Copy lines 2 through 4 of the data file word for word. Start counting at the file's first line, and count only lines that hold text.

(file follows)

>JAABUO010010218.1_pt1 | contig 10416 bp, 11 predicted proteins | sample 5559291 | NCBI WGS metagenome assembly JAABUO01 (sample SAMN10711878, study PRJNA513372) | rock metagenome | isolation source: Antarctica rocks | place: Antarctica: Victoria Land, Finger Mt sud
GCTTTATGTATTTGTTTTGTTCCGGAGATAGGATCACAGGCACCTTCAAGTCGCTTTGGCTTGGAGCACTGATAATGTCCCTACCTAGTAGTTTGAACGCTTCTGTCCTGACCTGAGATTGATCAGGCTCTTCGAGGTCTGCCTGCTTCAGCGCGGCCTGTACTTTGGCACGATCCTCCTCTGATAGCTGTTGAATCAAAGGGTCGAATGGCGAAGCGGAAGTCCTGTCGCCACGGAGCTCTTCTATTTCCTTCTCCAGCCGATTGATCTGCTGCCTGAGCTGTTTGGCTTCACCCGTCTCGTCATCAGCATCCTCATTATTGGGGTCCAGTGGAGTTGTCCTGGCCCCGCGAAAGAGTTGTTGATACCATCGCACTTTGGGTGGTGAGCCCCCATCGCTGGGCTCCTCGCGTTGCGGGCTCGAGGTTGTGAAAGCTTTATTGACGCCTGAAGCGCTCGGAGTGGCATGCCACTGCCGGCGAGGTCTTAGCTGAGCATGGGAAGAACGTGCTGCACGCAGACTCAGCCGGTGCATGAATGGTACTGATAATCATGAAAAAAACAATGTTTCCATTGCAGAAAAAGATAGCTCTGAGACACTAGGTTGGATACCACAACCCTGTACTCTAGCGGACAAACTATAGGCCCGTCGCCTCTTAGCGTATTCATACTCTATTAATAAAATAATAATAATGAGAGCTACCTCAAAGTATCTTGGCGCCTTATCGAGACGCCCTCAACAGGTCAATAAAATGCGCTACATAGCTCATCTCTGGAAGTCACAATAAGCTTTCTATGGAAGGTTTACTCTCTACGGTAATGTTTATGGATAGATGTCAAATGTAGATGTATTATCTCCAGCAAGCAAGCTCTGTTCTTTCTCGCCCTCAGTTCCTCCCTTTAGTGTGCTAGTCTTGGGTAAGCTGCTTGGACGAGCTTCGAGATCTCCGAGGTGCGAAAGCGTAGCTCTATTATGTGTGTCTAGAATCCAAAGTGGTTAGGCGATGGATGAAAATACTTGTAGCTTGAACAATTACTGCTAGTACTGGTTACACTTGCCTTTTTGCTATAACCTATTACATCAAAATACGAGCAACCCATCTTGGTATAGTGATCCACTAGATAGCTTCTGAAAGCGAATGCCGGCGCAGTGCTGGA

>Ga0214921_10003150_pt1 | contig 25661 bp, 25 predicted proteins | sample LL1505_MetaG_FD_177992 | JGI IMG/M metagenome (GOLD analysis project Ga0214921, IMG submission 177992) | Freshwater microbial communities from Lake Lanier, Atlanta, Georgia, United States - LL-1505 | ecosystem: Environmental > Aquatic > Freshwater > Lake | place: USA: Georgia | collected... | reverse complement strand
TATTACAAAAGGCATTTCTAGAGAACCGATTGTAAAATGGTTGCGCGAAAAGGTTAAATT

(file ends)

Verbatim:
GCTTTATGTATTTGTTTTGTTCCGGAGATAGGATCACAGGCACCTTCAAGTCGCTTTGGCTTGGAGCACTGATAATGTCCCTACCTAGTAGTTTGAACGCTTCTGTCCTGACCTGAGATTGATCAGGCTCTTCGAGGTCTGCCTGCTTCAGCGCGGCCTGTACTTTGGCACGATCCTCCTCTGATAGCTGTTGAATCAAAGGGTCGAATGGCGAAGCGGAAGTCCTGTCGCCACGGAGCTCTTCTATTTCCTTCTCCAGCCGATTGATCTGCTGCCTGAGCTGTTTGGCTTCACCCGTCTCGTCATCAGCATCCTCATTATTGGGGTCCAGTGGAGTTGTCCTGGCCCCGCGAAAGAGTTGTTGATACCATCGCACTTTGGGTGGTGAGCCCCCATCGCTGGGCTCCTCGCGTTGCGGGCTCGAGGTTGTGAAAGCTTTATTGACGCCTGAAGCGCTCGGAGTGGCATGCCACTGCCGGCGAGGTCTTAGCTGAGCATGGGAAGAACGTGCTGCACGCAGACTCAGCCGGTGCATGAATGGTACTGATAATCATGAAAAAAACAATGTTTCCATTGCAGAAAAAGATAGCTCTGAGACACTAGGTTGGATACCACAACCCTGTACTCTAGCGGACAAACTATAGGCCCGTCGCCTCTTAGCGTATTCATACTCTATTAATAAAATAATAATAATGAGAGCTACCTCAAAGTATCTTGGCGCCTTATCGAGACGCCCTCAACAGGTCAATAAAATGCGCTACATAGCTCATCTCTGGAAGTCACAATAAGCTTTCTATGGAAGGTTTACTCTCTACGGTAATGTTTATGGATAGATGTCAAATGTAGATGTATTATCTCCAGCAAGCAAGCTCTGTTCTTTCTCGCCCTCAGTTCCTCCCTTTAGTGTGCTAGTCTTGGGTAAGCTGCTTGGACGAGCTTCGAGATCTCCGAGGTGCGAAAGCGTAGCTCTATTATGTGTGTCTAGAATCCAAAGTGGTTAGGCGATGGATGAAAATACTTGTAGCTTGAACAATTACTGCTAGTACTGGTTACACTTGCCTTTTTGCTATAACCTATTACATCAAAATACGAGCAACCCATCTTGGTATAGTGATCCACTAGATAGCTTCTGAAAGCGAATGCCGGCGCAGTGCTGGA

>Ga0214921_10003150_pt1 | contig 25661 bp, 25 predicted proteins | sample LL1505_MetaG_FD_177992 | JGI IMG/M metagenome (GOLD analysis project Ga0214921, IMG submission 177992) | Freshwater microbial communities from Lake Lanier, Atlanta, Georgia, United States - LL-1505 | ecosystem: Environmental > Aquatic > Freshwater > Lake | place: USA: Georgia | collected... | reverse complement strand
TATTACAAAAGGCATTTCTAGAGAACCGATTGTAAAATGGTTGCGCGAAAAGGTTAAATT